But they want to go back to the U.N. Security Council. They want to get the U.N. weapons inspectors results from what they saw there and then there would be another vote in the coming days, probably early next week. So, this, as you point out, is a very, very tepid initial step. And if it were to go down, it would be a huge embarrassment, as you point out also, for David Cameron and his government but also for the U.S./U.K. alliance.

We're waiting for the speaker to make the announcement momentarily. We'll see what that is. We'll, of course, stand by and wait for his word. But, a quick question about the United Nations where you are, Nick, while I have you over there.

Is there any possibility that after -- after the U.N. inspectors report To Ban Ki-moon, the U.N. secretary-general on Saturday or Sunday, the U.N. Secretary Council would meet in an emergency session, a formal vote would take place, even anticipating a likely veto from Russia and probably China?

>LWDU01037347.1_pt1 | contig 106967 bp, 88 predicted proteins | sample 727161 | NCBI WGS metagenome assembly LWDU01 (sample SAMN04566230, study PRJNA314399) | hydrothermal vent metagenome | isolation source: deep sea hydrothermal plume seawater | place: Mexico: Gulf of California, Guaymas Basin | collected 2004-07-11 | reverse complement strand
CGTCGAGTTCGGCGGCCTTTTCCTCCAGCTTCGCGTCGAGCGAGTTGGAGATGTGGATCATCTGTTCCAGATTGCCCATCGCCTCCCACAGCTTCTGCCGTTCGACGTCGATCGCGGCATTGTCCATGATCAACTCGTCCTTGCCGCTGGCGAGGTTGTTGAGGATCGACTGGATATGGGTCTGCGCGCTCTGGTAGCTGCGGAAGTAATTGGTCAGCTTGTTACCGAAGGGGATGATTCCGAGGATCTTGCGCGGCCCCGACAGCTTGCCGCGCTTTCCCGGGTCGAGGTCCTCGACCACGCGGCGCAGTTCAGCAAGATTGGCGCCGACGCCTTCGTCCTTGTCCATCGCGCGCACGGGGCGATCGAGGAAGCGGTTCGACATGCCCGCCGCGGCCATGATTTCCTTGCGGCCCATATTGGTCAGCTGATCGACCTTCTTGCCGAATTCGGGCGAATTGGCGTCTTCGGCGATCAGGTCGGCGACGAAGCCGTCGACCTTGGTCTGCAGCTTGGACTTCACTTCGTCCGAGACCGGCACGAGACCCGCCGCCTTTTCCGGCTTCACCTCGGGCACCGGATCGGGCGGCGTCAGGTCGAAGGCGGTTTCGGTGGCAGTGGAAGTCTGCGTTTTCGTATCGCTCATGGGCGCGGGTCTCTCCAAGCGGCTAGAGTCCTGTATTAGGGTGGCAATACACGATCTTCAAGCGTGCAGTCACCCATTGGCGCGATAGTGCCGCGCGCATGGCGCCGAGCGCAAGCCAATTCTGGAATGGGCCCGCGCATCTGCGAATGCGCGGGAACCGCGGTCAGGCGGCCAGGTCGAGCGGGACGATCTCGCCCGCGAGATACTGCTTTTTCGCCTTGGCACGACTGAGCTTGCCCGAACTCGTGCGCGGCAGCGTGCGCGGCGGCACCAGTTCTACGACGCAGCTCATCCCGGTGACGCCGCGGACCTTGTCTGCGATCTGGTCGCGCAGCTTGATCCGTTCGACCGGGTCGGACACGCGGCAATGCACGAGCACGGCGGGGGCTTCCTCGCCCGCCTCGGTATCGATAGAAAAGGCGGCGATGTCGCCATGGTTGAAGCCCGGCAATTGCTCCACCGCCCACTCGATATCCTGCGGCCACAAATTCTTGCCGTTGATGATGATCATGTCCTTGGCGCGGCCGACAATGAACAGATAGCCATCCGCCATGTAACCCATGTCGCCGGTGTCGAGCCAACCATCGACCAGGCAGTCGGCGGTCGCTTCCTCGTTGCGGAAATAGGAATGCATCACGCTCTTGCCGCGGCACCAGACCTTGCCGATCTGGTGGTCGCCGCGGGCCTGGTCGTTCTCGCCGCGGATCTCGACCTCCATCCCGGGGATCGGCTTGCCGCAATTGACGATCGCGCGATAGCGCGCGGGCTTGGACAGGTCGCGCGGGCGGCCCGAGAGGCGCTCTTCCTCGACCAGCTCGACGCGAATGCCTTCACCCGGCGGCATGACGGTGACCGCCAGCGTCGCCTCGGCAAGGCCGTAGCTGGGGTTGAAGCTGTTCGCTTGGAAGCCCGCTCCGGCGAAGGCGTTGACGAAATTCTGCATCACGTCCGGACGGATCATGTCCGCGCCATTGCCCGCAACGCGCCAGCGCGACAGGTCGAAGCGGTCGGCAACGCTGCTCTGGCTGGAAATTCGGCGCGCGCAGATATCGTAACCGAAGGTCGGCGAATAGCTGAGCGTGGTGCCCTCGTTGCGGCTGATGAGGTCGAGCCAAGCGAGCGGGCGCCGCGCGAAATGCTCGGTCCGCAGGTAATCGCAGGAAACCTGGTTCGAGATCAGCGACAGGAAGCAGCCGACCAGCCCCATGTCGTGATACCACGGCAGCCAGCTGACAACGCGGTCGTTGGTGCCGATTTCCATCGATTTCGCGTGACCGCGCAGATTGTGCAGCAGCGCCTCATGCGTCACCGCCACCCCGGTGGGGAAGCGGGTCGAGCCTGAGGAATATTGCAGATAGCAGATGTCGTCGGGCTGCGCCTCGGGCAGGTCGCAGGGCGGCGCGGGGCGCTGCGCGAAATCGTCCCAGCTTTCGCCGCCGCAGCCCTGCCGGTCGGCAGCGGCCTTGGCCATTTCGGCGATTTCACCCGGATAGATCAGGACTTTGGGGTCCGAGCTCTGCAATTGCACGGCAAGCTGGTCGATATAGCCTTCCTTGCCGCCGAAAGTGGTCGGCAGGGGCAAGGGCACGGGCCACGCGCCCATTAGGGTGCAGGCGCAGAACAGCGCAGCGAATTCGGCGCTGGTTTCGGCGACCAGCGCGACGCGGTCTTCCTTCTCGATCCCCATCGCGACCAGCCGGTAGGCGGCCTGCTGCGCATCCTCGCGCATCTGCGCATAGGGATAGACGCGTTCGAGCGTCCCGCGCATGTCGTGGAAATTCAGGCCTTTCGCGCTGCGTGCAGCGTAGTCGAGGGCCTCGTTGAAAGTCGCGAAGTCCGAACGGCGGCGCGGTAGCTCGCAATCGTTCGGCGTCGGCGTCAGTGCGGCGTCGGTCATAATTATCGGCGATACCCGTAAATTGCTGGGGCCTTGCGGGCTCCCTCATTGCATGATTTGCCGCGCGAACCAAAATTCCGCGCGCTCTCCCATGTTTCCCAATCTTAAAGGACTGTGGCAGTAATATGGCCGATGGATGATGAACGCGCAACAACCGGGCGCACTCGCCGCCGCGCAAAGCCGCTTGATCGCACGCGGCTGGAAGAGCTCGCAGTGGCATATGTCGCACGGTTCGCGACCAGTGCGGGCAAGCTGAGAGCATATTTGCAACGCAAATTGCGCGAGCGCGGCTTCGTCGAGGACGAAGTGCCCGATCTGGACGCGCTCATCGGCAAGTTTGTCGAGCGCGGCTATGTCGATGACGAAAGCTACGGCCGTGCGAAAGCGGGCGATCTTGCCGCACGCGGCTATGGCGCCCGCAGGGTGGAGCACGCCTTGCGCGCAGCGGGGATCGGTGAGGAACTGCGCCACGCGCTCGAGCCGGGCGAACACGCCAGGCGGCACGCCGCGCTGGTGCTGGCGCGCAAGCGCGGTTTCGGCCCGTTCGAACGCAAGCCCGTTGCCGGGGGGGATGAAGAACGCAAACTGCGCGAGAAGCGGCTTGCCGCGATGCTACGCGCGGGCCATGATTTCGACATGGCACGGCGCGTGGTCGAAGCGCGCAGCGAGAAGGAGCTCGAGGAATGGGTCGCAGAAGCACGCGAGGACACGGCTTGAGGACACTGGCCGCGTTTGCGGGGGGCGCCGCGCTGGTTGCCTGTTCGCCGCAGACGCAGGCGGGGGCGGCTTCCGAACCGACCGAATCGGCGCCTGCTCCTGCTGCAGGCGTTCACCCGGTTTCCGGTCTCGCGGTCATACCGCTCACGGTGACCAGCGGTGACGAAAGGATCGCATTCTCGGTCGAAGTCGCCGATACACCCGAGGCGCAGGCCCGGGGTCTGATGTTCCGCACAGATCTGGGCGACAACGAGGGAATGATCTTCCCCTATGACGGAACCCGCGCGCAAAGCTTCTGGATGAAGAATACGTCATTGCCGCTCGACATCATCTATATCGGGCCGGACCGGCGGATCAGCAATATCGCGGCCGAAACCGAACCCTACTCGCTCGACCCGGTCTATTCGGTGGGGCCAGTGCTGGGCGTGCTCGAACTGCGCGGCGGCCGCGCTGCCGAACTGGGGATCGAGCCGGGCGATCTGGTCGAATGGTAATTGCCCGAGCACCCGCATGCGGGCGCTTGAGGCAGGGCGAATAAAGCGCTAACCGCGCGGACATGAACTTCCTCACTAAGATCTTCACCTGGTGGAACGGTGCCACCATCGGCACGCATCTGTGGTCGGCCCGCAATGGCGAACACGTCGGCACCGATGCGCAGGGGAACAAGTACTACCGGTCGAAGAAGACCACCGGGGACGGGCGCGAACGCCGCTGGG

WALSH: That seems to have been for what I can make - precluded by the meeting that was held today with the permanent five members of Security Council. What I understand from that, from a western diplomat, the two sides are very far apart, and other diplomats informed me that the folks saying that actually the Russians don't want to see it go to a vote because that could potentially be embarrassing for them.

The Chinese don't want to have to use their veto. So, you got to bear in mind, too, what the U.N. inspectors will be saying if they give adequate information or assurances in these preliminary reports they may present at the weekend. That will just be to confirm that chemical weapons were likely used inside Syria, not to apportion blame.

You would then have a secondary issue about taking this to the Security Council again and then you'll face the Russian and Chinese veto. So, it is, frankly, I would say, unlikely we'll see another vote tabled or resolution tabled at the U.N. Security Council because the U.K. has already gone through that process. And so much of this, frankly, the outcome was predictable.

We knew the Russians would likely veto. The Chinese would likely veto. They historically have on this particular issue. So, many seeing the U.K. introducing these resolution as going through the motions, a tactical move it was called by one Russian official in Russian state media wanting to be sure that, perhaps, for legal reasons, they have exhausted all diplomatic avenues, particularly, here at the United Nations, Wolf.